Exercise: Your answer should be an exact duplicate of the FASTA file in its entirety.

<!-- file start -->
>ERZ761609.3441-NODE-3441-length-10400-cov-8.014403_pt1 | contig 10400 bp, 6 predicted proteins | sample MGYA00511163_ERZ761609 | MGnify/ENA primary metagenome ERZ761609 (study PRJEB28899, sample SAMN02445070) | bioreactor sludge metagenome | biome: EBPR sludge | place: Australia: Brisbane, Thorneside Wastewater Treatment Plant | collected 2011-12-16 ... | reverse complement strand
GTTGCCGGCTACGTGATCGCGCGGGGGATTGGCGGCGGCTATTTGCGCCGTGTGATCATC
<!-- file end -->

>ERZ761609.3441-NODE-3441-length-10400-cov-8.014403_pt1 | contig 10400 bp, 6 predicted proteins | sample MGYA00511163_ERZ761609 | MGnify/ENA primary metagenome ERZ761609 (study PRJEB28899, sample SAMN02445070) | bioreactor sludge metagenome | biome: EBPR sludge | place: Australia: Brisbane, Thorneside Wastewater Treatment Plant | collected 2011-12-16 ... | reverse complement strand
GTTGCCGGCTACGTGATCGCGCGGGGGATTGGCGGCGGCTATTTGCGCCGTGTGATCATC